Article

IBM to buy Trigo, expand data sync offerings

Kate Evans-Correia, Senior News Editor

IBM announced today that it would purchase privately-held Trigo Technologies Inc., a supplier of data synchronization software that's used to streamline supply-chain operations.

Financial details of the deal were not disclosed.

Trigo software, which is heavily integrated with radio frequency identification (RFID) technology, will be part of IBM's WebSphere brand of products, said Marie Wieck, vice president, WebSphere Business Integration during a teleconference earlier today.

IBM is expanding its capabilities to meet the demands that are in front of its customers, and data synchronization and RFID are two big ones.
Michael Dominy
senor analyst Yankee Group

"We also see this as an enormous opportunity [for] the rest of the technology [in IBM's software portfolio], including Lotus and DB2," she added.

Trigo, based in Brisbane, Calif., is an existing IBM partner and has products using WebSphere Commerce server software, DB2 Content Manager and WebSphere Portal. It has 150 employees. Customers include Royal Philips Electronics, Staples, Sony and Unilever.

Trigo software lets companies integrate and centrally manage product information that is typically scattered across an enterprise and a supply chain. Trigo's middleware also links product-related information with terms of trade (such as pricing) and then synchronizes this information internally with existing enterprise systems and externally with business partners.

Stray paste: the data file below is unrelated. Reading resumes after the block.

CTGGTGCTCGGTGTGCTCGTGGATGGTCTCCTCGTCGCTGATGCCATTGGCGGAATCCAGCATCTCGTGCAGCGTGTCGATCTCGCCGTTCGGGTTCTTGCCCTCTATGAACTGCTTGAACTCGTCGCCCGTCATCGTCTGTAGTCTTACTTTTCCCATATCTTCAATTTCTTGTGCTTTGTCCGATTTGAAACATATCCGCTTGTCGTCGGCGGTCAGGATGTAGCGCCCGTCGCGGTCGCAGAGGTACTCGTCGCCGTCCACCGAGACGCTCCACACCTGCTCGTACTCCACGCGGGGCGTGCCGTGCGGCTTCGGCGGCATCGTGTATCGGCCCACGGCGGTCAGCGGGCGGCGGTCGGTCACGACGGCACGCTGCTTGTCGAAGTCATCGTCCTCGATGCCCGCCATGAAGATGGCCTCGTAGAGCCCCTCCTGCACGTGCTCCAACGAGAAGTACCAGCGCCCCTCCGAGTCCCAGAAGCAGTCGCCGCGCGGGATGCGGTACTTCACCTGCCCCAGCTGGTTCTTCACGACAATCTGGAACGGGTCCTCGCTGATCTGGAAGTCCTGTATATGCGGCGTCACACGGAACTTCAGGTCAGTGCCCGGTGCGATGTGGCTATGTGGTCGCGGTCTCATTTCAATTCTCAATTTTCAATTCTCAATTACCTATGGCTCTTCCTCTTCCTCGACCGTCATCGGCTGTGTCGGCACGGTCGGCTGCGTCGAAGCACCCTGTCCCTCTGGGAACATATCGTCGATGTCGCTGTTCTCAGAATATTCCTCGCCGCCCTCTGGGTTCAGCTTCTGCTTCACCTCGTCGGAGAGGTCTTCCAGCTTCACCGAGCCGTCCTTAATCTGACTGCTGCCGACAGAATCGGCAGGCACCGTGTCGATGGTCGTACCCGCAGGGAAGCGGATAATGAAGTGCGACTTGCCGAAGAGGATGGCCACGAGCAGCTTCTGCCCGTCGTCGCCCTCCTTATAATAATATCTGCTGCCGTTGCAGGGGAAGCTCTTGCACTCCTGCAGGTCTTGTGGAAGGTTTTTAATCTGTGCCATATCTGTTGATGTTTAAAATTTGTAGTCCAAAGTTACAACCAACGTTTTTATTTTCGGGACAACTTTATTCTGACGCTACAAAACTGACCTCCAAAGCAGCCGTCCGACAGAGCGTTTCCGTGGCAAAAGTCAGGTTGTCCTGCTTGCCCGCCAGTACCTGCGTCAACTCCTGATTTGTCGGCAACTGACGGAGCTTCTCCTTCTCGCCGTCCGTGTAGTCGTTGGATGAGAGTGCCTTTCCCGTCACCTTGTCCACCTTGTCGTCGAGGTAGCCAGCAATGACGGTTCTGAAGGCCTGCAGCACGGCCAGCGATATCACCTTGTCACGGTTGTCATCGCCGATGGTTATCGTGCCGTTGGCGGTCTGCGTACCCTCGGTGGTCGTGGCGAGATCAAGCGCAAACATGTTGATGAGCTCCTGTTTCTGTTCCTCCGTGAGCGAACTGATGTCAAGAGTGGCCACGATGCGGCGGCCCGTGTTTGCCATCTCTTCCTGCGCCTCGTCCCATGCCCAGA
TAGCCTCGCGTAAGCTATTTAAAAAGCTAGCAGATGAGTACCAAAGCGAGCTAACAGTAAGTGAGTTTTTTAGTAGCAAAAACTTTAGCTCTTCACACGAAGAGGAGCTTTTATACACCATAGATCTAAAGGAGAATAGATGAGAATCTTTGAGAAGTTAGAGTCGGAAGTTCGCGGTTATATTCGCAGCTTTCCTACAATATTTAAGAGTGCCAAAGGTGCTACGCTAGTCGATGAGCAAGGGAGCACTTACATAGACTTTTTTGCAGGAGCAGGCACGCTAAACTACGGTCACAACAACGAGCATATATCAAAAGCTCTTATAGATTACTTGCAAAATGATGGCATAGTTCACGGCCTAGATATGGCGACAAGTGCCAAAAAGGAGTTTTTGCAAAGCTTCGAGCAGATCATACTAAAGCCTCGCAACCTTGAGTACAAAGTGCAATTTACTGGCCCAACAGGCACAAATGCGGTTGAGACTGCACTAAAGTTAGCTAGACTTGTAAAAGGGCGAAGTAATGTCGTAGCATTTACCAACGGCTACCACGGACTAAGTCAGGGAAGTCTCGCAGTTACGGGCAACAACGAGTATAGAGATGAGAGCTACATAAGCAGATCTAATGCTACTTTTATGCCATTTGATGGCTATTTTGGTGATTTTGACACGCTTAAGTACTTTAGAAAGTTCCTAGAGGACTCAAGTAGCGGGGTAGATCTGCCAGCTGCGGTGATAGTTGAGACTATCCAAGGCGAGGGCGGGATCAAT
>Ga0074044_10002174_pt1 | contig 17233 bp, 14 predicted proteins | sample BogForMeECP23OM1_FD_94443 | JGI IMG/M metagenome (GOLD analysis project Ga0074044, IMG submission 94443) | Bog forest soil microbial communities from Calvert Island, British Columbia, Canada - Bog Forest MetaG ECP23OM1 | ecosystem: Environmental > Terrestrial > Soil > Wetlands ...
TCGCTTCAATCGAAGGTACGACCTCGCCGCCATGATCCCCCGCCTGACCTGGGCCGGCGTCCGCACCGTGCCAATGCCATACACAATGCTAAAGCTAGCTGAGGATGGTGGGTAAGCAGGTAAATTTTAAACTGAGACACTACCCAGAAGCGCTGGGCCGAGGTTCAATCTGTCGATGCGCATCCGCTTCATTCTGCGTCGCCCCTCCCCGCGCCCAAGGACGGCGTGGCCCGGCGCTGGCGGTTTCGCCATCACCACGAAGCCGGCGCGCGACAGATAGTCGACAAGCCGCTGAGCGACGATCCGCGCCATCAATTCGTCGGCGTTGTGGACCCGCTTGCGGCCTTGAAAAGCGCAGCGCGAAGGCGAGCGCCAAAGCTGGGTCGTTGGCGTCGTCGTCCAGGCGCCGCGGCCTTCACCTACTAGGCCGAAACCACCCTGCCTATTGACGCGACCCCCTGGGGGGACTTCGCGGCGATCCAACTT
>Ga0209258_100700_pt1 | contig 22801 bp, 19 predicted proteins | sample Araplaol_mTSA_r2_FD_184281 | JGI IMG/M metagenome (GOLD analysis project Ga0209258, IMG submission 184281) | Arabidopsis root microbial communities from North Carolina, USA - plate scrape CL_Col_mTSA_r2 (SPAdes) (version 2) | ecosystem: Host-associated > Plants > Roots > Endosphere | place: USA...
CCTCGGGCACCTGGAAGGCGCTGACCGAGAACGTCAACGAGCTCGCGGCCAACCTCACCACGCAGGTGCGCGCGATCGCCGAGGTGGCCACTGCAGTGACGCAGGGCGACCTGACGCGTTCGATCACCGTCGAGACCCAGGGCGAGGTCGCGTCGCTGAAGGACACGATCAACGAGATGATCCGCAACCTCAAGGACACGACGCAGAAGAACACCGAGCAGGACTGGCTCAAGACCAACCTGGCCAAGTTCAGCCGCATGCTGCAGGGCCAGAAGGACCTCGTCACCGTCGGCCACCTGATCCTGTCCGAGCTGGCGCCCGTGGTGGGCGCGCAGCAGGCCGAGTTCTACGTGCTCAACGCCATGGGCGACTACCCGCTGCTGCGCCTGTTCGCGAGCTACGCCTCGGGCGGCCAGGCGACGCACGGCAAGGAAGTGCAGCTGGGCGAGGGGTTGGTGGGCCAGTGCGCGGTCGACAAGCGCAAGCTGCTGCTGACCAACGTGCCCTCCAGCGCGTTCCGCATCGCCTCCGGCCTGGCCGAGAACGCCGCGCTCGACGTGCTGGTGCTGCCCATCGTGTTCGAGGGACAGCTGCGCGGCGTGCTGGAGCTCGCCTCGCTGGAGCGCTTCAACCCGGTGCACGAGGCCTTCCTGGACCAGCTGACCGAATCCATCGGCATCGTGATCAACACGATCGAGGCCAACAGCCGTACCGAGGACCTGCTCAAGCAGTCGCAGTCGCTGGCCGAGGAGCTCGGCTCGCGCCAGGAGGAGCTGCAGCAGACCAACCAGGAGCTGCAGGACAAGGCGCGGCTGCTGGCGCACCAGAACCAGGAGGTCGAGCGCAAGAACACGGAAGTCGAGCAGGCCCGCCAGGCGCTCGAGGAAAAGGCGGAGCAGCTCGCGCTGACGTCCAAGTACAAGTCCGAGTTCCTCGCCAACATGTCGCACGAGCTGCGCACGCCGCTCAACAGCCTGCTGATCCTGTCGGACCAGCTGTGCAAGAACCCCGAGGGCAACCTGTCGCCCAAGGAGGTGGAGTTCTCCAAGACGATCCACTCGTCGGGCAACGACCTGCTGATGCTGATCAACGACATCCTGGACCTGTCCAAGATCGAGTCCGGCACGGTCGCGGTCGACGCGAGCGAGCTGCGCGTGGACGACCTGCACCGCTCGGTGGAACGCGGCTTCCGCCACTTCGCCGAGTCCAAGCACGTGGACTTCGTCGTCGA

The move to acquire Trigo is part of IBM's overall effort to develop and offer software that is more vertically integrated. In December, IBM announced it would restructure its $13.1 billion software business and divide its software group into 12 industry-specific segments, including retail, manufacturing, health care and financial services, and pump hundreds of millions of dollars into the initiative.

Trigo has an extensive customer base in retail, consumer products, manufacturing and distribution.

Perhaps more significant, said Michael Dominy, senor analyst Yankee Group, Boston, is the fact that enterprise customers are starting to demand more sophisticated data synchronization solutions, including UCCnet and RFID. IBM needs Trigo's technology to keep those customers.

"Clearly, IBM is acquiring Trigo for its technology," said Dominy. "IBM is expanding its capabilities to meet the demands that are in front of its customers, and data synchronization and RFID are two big ones."

Tom Reilly, Trigo's CEO, said his company is "ecstatic" about this acquisition and added that being part of IBM will allow it to offer the services its customers have been demanding.

The acquisition, which is subject to government regulatory approval, is expected to be complete in the second quarter of 2004. Wieck said that a road map and final details about the acquisition and how Trigo will be integrated into the IBM fold will be announced at that time.

FOR MORE INFORMATION

Let us know what you think about the story; e-mail: Kate Evans-Correia, Senior News Editor

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